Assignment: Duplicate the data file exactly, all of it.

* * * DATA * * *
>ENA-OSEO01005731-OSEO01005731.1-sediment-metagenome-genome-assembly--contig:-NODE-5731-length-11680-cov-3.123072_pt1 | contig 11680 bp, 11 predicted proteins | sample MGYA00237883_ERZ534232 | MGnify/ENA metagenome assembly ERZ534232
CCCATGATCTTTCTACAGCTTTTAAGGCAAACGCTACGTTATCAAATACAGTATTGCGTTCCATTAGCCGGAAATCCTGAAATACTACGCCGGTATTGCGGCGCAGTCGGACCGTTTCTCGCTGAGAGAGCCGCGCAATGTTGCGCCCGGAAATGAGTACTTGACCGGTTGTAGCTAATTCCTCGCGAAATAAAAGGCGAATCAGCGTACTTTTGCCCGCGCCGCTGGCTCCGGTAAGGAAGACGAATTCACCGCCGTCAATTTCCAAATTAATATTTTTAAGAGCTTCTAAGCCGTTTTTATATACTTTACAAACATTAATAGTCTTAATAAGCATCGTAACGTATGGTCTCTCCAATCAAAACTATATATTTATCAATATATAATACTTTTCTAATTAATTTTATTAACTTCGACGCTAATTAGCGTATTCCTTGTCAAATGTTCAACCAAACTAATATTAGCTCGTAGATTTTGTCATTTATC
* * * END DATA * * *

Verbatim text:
>ENA-OSEO01005731-OSEO01005731.1-sediment-metagenome-genome-assembly--contig:-NODE-5731-length-11680-cov-3.123072_pt1 | contig 11680 bp, 11 predicted proteins | sample MGYA00237883_ERZ534232 | MGnify/ENA metagenome assembly ERZ534232
CCCATGATCTTTCTACAGCTTTTAAGGCAAACGCTACGTTATCAAATACAGTATTGCGTTCCATTAGCCGGAAATCCTGAAATACTACGCCGGTATTGCGGCGCAGTCGGACCGTTTCTCGCTGAGAGAGCCGCGCAATGTTGCGCCCGGAAATGAGTACTTGACCGGTTGTAGCTAATTCCTCGCGAAATAAAAGGCGAATCAGCGTACTTTTGCCCGCGCCGCTGGCTCCGGTAAGGAAGACGAATTCACCGCCGTCAATTTCCAAATTAATATTTTTAAGAGCTTCTAAGCCGTTTTTATATACTTTACAAACATTAATAGTCTTAATAAGCATCGTAACGTATGGTCTCTCCAATCAAAACTATATATTTATCAATATATAATACTTTTCTAATTAATTTTATTAACTTCGACGCTAATTAGCGTATTCCTTGTCAAATGTTCAACCAAACTAATATTAGCTCGTAGATTTTGTCATTTATC